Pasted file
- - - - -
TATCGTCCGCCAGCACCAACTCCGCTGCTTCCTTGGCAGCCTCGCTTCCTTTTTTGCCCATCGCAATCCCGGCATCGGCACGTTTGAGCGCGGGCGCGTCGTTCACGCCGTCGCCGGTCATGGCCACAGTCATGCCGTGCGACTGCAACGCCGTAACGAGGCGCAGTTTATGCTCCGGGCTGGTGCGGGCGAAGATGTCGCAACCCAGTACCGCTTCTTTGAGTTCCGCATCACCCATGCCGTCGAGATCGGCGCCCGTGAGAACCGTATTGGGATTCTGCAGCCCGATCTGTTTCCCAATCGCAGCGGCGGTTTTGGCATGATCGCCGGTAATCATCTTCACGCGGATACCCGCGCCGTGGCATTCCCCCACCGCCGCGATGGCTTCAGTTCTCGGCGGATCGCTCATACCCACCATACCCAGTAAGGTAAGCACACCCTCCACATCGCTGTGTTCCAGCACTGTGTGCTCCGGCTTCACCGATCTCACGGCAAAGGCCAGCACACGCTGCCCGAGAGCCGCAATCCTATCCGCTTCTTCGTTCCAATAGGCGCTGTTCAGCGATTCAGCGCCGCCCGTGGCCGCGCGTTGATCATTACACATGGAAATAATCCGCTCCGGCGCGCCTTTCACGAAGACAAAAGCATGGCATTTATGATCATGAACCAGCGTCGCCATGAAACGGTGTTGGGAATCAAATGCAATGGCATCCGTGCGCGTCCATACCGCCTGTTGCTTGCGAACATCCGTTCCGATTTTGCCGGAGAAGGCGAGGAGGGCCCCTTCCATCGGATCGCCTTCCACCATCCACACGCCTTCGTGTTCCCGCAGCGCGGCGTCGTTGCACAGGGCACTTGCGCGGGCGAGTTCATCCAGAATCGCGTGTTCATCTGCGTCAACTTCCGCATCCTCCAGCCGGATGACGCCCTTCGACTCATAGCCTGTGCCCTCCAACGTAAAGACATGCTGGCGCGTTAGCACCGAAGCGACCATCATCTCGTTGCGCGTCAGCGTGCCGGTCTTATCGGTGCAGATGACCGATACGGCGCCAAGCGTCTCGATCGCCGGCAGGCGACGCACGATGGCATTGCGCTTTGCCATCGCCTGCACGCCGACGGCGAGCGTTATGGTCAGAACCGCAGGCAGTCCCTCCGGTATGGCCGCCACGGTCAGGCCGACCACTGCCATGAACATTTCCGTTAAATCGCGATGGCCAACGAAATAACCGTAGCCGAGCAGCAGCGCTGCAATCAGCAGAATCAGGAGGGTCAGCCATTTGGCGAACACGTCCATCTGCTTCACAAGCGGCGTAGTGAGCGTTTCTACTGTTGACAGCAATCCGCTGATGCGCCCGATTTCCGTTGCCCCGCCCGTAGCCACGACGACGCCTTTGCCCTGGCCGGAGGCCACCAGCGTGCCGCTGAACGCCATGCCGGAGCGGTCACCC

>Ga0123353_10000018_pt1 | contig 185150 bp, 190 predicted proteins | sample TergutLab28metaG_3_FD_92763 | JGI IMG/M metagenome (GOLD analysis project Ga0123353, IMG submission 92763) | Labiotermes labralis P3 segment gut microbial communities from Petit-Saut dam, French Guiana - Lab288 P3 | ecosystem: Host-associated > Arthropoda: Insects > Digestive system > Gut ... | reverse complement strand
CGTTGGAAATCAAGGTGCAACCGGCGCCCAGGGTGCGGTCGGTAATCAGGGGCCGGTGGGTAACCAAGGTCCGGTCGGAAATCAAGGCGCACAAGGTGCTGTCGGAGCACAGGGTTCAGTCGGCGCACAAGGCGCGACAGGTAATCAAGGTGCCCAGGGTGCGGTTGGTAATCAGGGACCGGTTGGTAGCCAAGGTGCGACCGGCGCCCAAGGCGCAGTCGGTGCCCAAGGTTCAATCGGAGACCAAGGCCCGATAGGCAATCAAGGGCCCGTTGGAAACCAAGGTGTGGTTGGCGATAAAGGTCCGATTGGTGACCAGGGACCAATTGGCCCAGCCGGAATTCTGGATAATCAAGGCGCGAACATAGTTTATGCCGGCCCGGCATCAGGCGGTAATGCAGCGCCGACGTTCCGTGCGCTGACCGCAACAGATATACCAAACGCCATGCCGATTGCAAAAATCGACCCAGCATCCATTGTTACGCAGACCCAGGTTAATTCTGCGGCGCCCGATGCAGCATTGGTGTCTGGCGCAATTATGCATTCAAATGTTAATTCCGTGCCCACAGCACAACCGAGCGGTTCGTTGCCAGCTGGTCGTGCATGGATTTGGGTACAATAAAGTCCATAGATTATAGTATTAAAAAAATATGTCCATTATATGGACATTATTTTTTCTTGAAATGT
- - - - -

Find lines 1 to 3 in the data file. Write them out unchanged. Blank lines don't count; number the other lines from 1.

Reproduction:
TATCGTCCGCCAGCACCAACTCCGCTGCTTCCTTGGCAGCCTCGCTTCCTTTTTTGCCCATCGCAATCCCGGCATCGGCACGTTTGAGCGCGGGCGCGTCGTTCACGCCGTCGCCGGTCATGGCCACAGTCATGCCGTGCGACTGCAACGCCGTAACGAGGCGCAGTTTATGCTCCGGGCTGGTGCGGGCGAAGATGTCGCAACCCAGTACCGCTTCTTTGAGTTCCGCATCACCCATGCCGTCGAGATCGGCGCCCGTGAGAACCGTATTGGGATTCTGCAGCCCGATCTGTTTCCCAATCGCAGCGGCGGTTTTGGCATGATCGCCGGTAATCATCTTCACGCGGATACCCGCGCCGTGGCATTCCCCCACCGCCGCGATGGCTTCAGTTCTCGGCGGATCGCTCATACCCACCATACCCAGTAAGGTAAGCACACCCTCCACATCGCTGTGTTCCAGCACTGTGTGCTCCGGCTTCACCGATCTCACGGCAAAGGCCAGCACACGCTGCCCGAGAGCCGCAATCCTATCCGCTTCTTCGTTCCAATAGGCGCTGTTCAGCGATTCAGCGCCGCCCGTGGCCGCGCGTTGATCATTACACATGGAAATAATCCGCTCCGGCGCGCCTTTCACGAAGACAAAAGCATGGCATTTATGATCATGAACCAGCGTCGCCATGAAACGGTGTTGGGAATCAAATGCAATGGCATCCGTGCGCGTCCATACCGCCTGTTGCTTGCGAACATCCGTTCCGATTTTGCCGGAGAAGGCGAGGAGGGCCCCTTCCATCGGATCGCCTTCCACCATCCACACGCCTTCGTGTTCCCGCAGCGCGGCGTCGTTGCACAGGGCACTTGCGCGGGCGAGTTCATCCAGAATCGCGTGTTCATCTGCGTCAACTTCCGCATCCTCCAGCCGGATGACGCCCTTCGACTCATAGCCTGTGCCCTCCAACGTAAAGACATGCTGGCGCGTTAGCACCGAAGCGACCATCATCTCGTTGCGCGTCAGCGTGCCGGTCTTATCGGTGCAGATGACCGATACGGCGCCAAGCGTCTCGATCGCCGGCAGGCGACGCACGATGGCATTGCGCTTTGCCATCGCCTGCACGCCGACGGCGAGCGTTATGGTCAGAACCGCAGGCAGTCCCTCCGGTATGGCCGCCACGGTCAGGCCGACCACTGCCATGAACATTTCCGTTAAATCGCGATGGCCAACGAAATAACCGTAGCCGAGCAGCAGCGCTGCAATCAGCAGAATCAGGAGGGTCAGCCATTTGGCGAACACGTCCATCTGCTTCACAAGCGGCGTAGTGAGCGTTTCTACTGTTGACAGCAATCCGCTGATGCGCCCGATTTCCGTTGCCCCGCCCGTAGCCACGACGACGCCTTTGCCCTGGCCGGAGGCCACCAGCGTGCCGCTGAACGCCATGCCGGAGCGGTCACCC

>Ga0123353_10000018_pt1 | contig 185150 bp, 190 predicted proteins | sample TergutLab28metaG_3_FD_92763 | JGI IMG/M metagenome (GOLD analysis project Ga0123353, IMG submission 92763) | Labiotermes labralis P3 segment gut microbial communities from Petit-Saut dam, French Guiana - Lab288 P3 | ecosystem: Host-associated > Arthropoda: Insects > Digestive system > Gut ... | reverse complement strand
CGTTGGAAATCAAGGTGCAACCGGCGCCCAGGGTGCGGTCGGTAATCAGGGGCCGGTGGGTAACCAAGGTCCGGTCGGAAATCAAGGCGCACAAGGTGCTGTCGGAGCACAGGGTTCAGTCGGCGCACAAGGCGCGACAGGTAATCAAGGTGCCCAGGGTGCGGTTGGTAATCAGGGACCGGTTGGTAGCCAAGGTGCGACCGGCGCCCAAGGCGCAGTCGGTGCCCAAGGTTCAATCGGAGACCAAGGCCCGATAGGCAATCAAGGGCCCGTTGGAAACCAAGGTGTGGTTGGCGATAAAGGTCCGATTGGTGACCAGGGACCAATTGGCCCAGCCGGAATTCTGGATAATCAAGGCGCGAACATAGTTTATGCCGGCCCGGCATCAGGCGGTAATGCAGCGCCGACGTTCCGTGCGCTGACCGCAACAGATATACCAAACGCCATGCCGATTGCAAAAATCGACCCAGCATCCATTGTTACGCAGACCCAGGTTAATTCTGCGGCGCCCGATGCAGCATTGGTGTCTGGCGCAATTATGCATTCAAATGTTAATTCCGTGCCCACAGCACAACCGAGCGGTTCGTTGCCAGCTGGTCGTGCATGGATTTGGGTACAATAAAGTCCATAGATTATAGTATTAAAAAAATATGTCCATTATATGGACATTATTTTTTCTTGAAATGT